Gunman kills 26 at Conn. school, commits suicide
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"He said, 'Guys! Get down! Hide!'" Varga said. "So he was actually a hero." The teacher said he did not know if the custodian survived.
Mergim Bajraliu, 17, said he heard the gunshots echo from his home and ran to check on his 9-year-old sister at the school. He said his sister, who was uninjured, heard a scream come over the intercom. He said teachers were shaking and crying as they came out of the building.
"Everyone was just traumatized," he said.
On Friday night, hundreds of people packed a Newtown church and stood outside in a vigil for the victims. People held hands, lit candles and sang "Silent Night" at St. Rose of Lima church. Anthony Bloss, whose three daughters survived the shootings, said they are doing better than he is. "I'm numb. I'm completely numb," he said at the vigil.
Mary Pendergast said her 9-year-old nephew was in the school at the time of the shooting but wasn't hurt after his music teacher helped him take cover in a closet.
Richard Wilford's 7-year-old son, Richie, told him that he heard a noise that sounded like "cans falling." The boy said a teacher went out to check on the noise, came back in, locked the door and had the children huddle in the corner until police arrived.
"There's no words," Wilford said. "It's sheer terror, a sense of imminent danger, to get to your child and be there to protect him."
On Friday afternoon, family members were led away from a firehouse that was being used as a staging area, some of them weeping. One man, wearing a T-shirt without a jacket, put his arms around a woman as they walked down the middle of the street, oblivious to everything around them. Another woman with tears rolling down her face walked by, carrying a car seat with a baby inside.
"Evil visited this community today and it's too early to speak of recovery, but each parent, each sibling, each member of the family has to understand that Connecticut — we're all in this together. We'll do whatever we can to overcome this event," Gov. Dannel Malloy said.
Adam Lanza and his mother lived in a well-to-do part of Newtown where neighbors are doctors or hold white-collar positions at companies such as General Electric, Pepsi and IBM.
At least three guns were found — a Glock and a Sig Sauer, both pistols, inside the school, and a .223-caliber rifle in the back of a car, authorities said. A law enforcement official speaking on condition of anonymity said some of the guns used in the attack may have belonged to Lanza's family. His mother had legally registered four weapons, his father two.
Authorities also recovered three other guns — a Henry repeating rifle, an Enfield rifle and a shotgun. It was not clear exactly where those weapons were found.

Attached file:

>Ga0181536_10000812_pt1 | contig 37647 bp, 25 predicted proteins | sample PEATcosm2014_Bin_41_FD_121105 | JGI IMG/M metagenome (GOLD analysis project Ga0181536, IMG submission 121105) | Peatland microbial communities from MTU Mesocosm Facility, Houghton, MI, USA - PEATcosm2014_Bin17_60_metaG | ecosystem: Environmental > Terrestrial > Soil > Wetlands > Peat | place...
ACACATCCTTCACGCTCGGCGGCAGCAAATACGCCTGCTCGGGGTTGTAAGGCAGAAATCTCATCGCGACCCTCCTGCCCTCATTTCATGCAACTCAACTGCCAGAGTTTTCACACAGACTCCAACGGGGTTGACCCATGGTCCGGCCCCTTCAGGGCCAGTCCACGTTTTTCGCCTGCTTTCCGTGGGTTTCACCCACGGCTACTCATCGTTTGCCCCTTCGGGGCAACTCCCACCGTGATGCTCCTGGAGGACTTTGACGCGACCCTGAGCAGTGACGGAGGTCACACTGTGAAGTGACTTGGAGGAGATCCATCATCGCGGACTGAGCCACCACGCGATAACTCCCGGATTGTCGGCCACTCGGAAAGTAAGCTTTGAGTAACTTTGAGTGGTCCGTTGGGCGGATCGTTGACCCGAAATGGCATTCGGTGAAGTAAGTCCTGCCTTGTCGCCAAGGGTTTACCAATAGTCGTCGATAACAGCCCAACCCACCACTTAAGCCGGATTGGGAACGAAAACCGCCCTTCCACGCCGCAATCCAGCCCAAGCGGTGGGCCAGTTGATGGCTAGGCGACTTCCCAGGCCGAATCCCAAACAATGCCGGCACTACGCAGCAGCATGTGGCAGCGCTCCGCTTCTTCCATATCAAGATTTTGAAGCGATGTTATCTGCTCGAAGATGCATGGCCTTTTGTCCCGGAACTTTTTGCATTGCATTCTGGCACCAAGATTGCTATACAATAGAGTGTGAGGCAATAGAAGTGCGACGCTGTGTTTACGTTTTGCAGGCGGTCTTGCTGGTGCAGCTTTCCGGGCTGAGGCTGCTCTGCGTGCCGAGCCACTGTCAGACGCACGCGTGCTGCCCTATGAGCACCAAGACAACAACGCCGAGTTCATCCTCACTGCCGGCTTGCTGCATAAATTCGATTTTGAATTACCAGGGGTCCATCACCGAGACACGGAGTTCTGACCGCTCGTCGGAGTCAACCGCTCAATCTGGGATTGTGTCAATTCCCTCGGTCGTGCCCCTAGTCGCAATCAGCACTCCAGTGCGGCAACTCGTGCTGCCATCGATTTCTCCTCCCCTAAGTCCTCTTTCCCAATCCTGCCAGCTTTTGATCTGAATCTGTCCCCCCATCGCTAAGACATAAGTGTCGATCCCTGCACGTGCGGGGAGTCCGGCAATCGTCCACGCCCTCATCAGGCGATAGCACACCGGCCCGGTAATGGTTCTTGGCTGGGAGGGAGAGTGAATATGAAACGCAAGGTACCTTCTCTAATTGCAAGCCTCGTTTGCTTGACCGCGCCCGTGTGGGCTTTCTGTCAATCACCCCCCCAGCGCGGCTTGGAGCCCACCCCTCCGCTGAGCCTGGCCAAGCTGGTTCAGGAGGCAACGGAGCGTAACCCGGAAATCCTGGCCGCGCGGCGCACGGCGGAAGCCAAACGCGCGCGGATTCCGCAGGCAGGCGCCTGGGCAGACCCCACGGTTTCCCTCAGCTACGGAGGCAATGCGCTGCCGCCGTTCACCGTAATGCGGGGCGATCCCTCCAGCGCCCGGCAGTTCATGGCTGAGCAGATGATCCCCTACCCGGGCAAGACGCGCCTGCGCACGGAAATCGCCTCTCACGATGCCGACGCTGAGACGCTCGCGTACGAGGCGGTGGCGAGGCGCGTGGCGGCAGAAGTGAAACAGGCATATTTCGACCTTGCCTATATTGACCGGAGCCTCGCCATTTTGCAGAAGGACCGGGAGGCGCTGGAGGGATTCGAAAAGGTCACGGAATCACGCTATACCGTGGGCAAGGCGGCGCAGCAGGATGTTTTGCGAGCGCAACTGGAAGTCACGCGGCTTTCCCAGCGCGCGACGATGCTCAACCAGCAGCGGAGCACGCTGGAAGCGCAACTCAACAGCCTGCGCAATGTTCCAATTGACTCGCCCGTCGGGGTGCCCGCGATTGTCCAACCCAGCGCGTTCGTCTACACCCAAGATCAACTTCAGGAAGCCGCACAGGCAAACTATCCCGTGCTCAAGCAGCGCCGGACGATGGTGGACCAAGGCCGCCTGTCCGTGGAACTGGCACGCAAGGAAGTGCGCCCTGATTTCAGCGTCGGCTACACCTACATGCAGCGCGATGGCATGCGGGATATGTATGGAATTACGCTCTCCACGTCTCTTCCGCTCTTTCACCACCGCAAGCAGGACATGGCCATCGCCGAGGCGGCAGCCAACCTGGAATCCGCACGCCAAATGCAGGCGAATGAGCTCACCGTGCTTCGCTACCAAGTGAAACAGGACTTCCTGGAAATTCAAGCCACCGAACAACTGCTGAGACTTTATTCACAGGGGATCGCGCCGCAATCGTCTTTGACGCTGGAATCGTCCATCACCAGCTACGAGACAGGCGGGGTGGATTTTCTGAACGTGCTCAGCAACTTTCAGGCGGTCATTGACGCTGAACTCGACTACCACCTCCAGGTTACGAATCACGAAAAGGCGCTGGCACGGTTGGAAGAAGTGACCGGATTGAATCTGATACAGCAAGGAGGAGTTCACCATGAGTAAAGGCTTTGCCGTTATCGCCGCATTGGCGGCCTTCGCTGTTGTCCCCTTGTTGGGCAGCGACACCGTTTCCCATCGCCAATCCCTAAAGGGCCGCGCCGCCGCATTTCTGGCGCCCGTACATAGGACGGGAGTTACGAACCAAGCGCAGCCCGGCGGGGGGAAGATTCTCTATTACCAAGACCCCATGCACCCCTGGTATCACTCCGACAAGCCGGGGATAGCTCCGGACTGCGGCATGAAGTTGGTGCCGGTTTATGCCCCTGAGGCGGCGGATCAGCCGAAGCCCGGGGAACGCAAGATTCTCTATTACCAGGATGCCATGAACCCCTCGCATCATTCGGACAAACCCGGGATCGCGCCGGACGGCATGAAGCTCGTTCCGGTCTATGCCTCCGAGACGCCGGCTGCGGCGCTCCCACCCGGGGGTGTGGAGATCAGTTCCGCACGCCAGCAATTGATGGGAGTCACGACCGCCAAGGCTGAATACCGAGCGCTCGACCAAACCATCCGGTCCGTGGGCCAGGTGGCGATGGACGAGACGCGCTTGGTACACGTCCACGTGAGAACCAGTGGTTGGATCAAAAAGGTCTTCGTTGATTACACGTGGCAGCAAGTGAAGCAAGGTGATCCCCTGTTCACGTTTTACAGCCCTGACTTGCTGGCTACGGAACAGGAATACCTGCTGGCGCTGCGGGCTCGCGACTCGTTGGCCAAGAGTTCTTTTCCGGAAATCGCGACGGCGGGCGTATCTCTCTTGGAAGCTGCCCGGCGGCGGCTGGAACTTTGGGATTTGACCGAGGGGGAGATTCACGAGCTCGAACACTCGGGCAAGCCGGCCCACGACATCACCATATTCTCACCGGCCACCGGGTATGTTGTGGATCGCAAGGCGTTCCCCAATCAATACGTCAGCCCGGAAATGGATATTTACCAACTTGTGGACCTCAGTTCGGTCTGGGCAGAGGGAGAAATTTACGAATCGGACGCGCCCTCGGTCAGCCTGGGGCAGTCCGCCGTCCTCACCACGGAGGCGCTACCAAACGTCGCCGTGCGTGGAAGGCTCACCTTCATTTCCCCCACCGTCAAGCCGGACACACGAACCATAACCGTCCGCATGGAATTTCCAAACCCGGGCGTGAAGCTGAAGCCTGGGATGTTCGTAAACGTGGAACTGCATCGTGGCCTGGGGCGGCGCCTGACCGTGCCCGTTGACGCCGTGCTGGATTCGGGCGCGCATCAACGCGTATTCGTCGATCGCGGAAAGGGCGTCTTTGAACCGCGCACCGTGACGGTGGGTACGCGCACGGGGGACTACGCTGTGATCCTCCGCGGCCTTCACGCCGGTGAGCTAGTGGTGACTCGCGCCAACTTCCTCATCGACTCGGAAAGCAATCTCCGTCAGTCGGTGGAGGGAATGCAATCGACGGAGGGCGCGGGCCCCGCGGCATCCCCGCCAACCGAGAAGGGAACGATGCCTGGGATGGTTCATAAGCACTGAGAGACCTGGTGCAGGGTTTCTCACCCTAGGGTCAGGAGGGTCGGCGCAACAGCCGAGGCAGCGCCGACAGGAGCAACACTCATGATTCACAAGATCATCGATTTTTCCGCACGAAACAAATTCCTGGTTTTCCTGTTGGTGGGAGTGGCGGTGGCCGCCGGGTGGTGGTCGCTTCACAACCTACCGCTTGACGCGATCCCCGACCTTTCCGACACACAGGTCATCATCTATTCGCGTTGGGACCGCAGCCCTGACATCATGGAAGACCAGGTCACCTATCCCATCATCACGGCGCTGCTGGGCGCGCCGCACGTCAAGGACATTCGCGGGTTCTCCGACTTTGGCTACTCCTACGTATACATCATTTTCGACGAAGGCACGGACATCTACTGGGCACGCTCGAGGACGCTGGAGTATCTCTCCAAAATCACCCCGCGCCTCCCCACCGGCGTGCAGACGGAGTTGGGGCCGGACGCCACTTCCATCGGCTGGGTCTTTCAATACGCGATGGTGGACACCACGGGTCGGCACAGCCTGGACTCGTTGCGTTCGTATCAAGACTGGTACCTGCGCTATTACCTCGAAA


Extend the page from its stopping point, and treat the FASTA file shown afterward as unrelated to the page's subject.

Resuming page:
For about two hours late Friday and early Saturday, clergy members and emergency vehicles moved steadily to and from the school. The state medical examiner's office said bodies of the victims would be taken there eventually for autopsies.
The shootings instantly brought to mind such tragedies as the Columbine High School massacre that killed 15 in 1999 and the July shootings at a movie theater in Aurora, Colo., that left 12 dead.
"You go to a movie theater in Aurora and all of a sudden your life is taken," Columbine Principal Frank DeAngelis said. "You're at a shopping mall in Portland, Ore., and your life is taken. This morning, when parents kissed their kids goodbye knowing that they are going to be home to celebrate the holiday season coming up, you don't expect this to happen."
He added: "It has to stop, these senseless deaths."
Obama's comments on the tragedy amounted to one of the most outwardly emotional moments of his presidency.
"The majority of those who died were children — beautiful little kids between the ages of 5 and 10 years old," Obama said.
He paused for several seconds to keep his composure as he teared up and wiped an eye. Nearby, two aides cried and held hands as they listened to Obama.
"They had their entire lives ahead of them — birthdays, graduations, wedding, kids of their own," Obama continued about the victims. "Among the fallen were also teachers, men and women who devoted their lives to helping our children."
Contributing to this report were Associated Press writers Jim Fitzgerald, Pat Eaton-Robb and Matt Apuzzo and videographer Robert Ray in Newtown; Bridget Murphy in Boston; Samantha Henry in Newark, N.J.; Pete Yost in Washington; Michael Melia in Hartford; and the AP News Research Center in New York.
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